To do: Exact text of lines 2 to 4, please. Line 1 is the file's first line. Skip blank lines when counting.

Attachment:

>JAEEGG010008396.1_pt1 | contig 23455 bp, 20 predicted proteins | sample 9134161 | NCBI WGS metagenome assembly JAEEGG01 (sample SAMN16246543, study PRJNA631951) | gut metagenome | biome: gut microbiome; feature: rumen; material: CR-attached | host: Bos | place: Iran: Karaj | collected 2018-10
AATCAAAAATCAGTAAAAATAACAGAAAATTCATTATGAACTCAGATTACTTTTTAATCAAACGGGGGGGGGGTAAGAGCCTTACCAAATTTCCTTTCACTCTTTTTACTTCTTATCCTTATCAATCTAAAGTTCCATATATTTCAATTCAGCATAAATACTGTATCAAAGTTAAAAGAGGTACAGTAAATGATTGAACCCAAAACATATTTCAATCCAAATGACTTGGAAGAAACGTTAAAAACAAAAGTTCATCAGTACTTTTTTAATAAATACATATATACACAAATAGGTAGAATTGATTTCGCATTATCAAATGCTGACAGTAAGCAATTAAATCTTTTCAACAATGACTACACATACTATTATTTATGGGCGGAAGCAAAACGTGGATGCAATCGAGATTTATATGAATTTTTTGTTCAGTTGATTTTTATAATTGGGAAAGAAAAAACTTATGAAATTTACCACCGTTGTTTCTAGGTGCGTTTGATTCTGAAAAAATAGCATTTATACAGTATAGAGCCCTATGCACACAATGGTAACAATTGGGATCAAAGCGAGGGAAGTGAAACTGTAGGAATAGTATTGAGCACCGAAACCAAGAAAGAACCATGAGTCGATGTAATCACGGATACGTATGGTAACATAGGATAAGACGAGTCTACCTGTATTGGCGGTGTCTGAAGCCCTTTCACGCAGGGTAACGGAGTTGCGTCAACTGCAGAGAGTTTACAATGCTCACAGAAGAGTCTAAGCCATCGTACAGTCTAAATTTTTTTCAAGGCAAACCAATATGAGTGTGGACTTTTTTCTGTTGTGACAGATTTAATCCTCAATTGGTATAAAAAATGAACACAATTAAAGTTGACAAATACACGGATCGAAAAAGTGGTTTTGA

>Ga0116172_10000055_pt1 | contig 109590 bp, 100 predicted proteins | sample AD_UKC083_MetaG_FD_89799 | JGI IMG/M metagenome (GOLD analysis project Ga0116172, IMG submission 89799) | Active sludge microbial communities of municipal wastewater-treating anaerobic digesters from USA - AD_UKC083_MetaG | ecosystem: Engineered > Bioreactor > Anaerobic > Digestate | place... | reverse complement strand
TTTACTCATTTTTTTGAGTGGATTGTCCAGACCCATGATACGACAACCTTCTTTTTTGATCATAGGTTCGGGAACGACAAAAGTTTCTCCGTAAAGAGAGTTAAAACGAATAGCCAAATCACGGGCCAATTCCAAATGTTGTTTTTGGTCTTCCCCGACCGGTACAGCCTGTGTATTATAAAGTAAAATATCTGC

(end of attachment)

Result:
AATCAAAAATCAGTAAAAATAACAGAAAATTCATTATGAACTCAGATTACTTTTTAATCAAACGGGGGGGGGGTAAGAGCCTTACCAAATTTCCTTTCACTCTTTTTACTTCTTATCCTTATCAATCTAAAGTTCCATATATTTCAATTCAGCATAAATACTGTATCAAAGTTAAAAGAGGTACAGTAAATGATTGAACCCAAAACATATTTCAATCCAAATGACTTGGAAGAAACGTTAAAAACAAAAGTTCATCAGTACTTTTTTAATAAATACATATATACACAAATAGGTAGAATTGATTTCGCATTATCAAATGCTGACAGTAAGCAATTAAATCTTTTCAACAATGACTACACATACTATTATTTATGGGCGGAAGCAAAACGTGGATGCAATCGAGATTTATATGAATTTTTTGTTCAGTTGATTTTTATAATTGGGAAAGAAAAAACTTATGAAATTTACCACCGTTGTTTCTAGGTGCGTTTGATTCTGAAAAAATAGCATTTATACAGTATAGAGCCCTATGCACACAATGGTAACAATTGGGATCAAAGCGAGGGAAGTGAAACTGTAGGAATAGTATTGAGCACCGAAACCAAGAAAGAACCATGAGTCGATGTAATCACGGATACGTATGGTAACATAGGATAAGACGAGTCTACCTGTATTGGCGGTGTCTGAAGCCCTTTCACGCAGGGTAACGGAGTTGCGTCAACTGCAGAGAGTTTACAATGCTCACAGAAGAGTCTAAGCCATCGTACAGTCTAAATTTTTTTCAAGGCAAACCAATATGAGTGTGGACTTTTTTCTGTTGTGACAGATTTAATCCTCAATTGGTATAAAAAATGAACACAATTAAAGTTGACAAATACACGGATCGAAAAAGTGGTTTTGA

>Ga0116172_10000055_pt1 | contig 109590 bp, 100 predicted proteins | sample AD_UKC083_MetaG_FD_89799 | JGI IMG/M metagenome (GOLD analysis project Ga0116172, IMG submission 89799) | Active sludge microbial communities of municipal wastewater-treating anaerobic digesters from USA - AD_UKC083_MetaG | ecosystem: Engineered > Bioreactor > Anaerobic > Digestate | place... | reverse complement strand
TTTACTCATTTTTTTGAGTGGATTGTCCAGACCCATGATACGACAACCTTCTTTTTTGATCATAGGTTCGGGAACGACAAAAGTTTCTCCGTAAAGAGAGTTAAAACGAATAGCCAAATCACGGGCCAATTCCAAATGTTGTTTTTGGTCTTCCCCGACCGGTACAGCCTGTGTATTATAAAGTAAAATATCTGC